Mosaic Templars Cultural Center will host its annual Juneteenth celebration and the opening of its newest exhibit, “Finding Freedom in the Forest,” on June 15.
MTCC hosts the free Juneteenth festival each year to celebrate African American freedom and achievement. This year’s event will be Saturday, June 15, from noon to 6 p.m. and will include live music, vendors, food trucks, a kids zone and more.
Featured performers will include Grammy-nominated R&B artist Carl Thomas and six-time Stellar Award-winning and Grammy-nominated gospel artist VaShawn Mitchell.
Attendees will be able to show off their skills in the Juneteenth 3-on-3 Basketball Tournament and the Level Up Youth Dance Competition.
The basketball tournament will include brackets for four divisions: men’s, women’s, youth and special abilities. The tournament is supported by West Central Community Center and the Arkansas Minority Health Commission. Cash prizes will be awarded. Registration is $50 per team and the deadline to register is June 1.
The Level Up Youth Dance Competition will allow teams of 2-4 dancers to compete in two divisions: Ages 8-13 and Ages 14-19. Competitors will perform in preliminary tryouts on May 19, and guest judges will select two teams from each division to compete for cash prizes on the Juneteenth stage. Registration is $25 per team and the deadline to register is May 9.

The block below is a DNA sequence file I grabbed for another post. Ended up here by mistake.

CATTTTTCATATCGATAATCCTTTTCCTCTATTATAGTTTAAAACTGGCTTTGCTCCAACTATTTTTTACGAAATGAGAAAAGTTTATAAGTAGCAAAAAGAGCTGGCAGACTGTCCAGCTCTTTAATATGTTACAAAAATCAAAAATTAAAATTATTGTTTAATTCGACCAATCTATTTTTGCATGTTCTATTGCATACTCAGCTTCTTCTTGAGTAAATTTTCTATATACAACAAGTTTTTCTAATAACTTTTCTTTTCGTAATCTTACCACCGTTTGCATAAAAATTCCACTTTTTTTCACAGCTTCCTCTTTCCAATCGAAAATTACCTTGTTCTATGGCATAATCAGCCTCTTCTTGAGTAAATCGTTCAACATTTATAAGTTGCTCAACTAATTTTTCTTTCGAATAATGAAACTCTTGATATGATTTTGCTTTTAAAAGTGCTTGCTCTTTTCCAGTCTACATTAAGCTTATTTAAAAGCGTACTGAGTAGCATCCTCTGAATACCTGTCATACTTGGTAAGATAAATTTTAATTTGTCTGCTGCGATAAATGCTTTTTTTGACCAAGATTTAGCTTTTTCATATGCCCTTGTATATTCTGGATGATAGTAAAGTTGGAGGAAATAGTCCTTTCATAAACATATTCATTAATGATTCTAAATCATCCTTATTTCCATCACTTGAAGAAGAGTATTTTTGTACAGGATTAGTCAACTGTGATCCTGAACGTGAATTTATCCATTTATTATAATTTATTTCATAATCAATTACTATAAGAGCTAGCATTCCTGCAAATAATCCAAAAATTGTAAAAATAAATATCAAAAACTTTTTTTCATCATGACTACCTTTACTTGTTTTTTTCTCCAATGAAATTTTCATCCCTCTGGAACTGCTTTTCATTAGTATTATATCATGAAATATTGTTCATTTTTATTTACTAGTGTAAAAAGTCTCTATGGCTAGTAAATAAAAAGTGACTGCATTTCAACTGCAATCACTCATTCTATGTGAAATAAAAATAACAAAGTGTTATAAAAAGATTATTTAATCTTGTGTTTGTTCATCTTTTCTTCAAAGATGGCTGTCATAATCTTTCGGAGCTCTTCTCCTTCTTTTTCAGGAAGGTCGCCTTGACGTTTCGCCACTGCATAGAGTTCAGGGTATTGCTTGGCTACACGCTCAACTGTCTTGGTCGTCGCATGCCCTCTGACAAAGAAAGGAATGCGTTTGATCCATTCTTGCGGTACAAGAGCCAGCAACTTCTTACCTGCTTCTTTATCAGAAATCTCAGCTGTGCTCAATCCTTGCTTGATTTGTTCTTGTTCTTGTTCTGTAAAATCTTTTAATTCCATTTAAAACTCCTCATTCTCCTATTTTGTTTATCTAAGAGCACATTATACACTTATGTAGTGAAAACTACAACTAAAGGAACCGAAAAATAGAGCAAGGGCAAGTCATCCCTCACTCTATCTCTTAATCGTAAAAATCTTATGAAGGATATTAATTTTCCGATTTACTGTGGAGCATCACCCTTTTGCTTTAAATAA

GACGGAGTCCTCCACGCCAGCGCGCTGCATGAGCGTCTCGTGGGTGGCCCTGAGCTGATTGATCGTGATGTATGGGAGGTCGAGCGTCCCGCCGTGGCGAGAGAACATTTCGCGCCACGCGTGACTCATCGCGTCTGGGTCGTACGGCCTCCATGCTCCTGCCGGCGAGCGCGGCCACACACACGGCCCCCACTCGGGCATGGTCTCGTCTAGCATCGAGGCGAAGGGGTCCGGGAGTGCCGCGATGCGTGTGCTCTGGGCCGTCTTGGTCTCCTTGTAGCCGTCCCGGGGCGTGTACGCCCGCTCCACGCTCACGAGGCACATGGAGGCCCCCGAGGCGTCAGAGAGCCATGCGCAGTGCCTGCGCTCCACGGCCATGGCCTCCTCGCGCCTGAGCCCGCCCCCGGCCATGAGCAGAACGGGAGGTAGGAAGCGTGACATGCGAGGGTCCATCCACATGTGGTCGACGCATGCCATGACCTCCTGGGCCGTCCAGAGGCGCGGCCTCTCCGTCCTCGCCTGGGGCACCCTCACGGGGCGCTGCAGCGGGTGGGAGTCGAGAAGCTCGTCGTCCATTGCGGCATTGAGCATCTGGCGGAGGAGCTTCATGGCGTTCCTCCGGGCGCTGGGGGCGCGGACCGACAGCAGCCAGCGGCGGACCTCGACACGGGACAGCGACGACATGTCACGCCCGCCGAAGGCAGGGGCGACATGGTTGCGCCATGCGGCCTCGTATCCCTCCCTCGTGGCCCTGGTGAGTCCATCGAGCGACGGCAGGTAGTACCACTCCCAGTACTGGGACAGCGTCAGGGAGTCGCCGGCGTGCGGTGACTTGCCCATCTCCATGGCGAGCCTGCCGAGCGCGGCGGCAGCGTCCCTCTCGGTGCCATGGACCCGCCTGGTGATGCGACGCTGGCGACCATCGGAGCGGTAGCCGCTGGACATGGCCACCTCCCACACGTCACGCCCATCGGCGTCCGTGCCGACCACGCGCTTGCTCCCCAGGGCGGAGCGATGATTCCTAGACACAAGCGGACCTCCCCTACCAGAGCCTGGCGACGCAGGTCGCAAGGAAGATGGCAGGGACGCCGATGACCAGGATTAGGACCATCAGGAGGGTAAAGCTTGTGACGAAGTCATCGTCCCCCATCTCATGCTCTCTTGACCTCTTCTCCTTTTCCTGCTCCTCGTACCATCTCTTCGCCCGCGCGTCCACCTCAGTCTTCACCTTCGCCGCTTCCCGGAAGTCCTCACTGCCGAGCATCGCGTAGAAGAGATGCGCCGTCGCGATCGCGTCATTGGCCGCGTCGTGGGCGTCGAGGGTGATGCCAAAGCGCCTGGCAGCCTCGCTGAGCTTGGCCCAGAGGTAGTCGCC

To register for either of these competitions or for more information, email firstname.lastname@example.org or call 501-683-3593.
Juneteenth attendees will have the first opportunity to view the museum’s newest exhibit, “Finding Freedom in the Forest: Opportunities and Challenges for African Americans in the Timber Industry,” which will open at the event. This exhibition is a family friendly experience designed to explore the history of the timber industry through the lens of African Americans in Arkansas.
“Finding Freedom in the Forest” will feature engaging topics such as the history of lumber towns in Arkansas and African American soldiers who used skills learned in the logging industry to build trenches in WWI Europe.
The exhibit will incorporate a diorama of 1920s Crossett, Ark., including a working model train and railroad to illustrate the vital role that railroads had on the expansion of the logging industry in Arkansas.
A children’s gallery will provide a multisensory experience showcasing the beauty and grandeur of the forest.
Juneteenth is the oldest nationally celebrated commemoration of the end of slavery in the United States. From its Galveston, Texas, origin in 1865, the observance of Juneteenth as a celebration of African American emancipation has spread across the United States and beyond. Today, Juneteenth commemorates African American freedom and emphasizes education and achievement.
Juneteenth is made possible in part through a grant from the Arkansas Natural and Cultural Resources Council, funded by the Arkansas Real Estate Transfer Tax.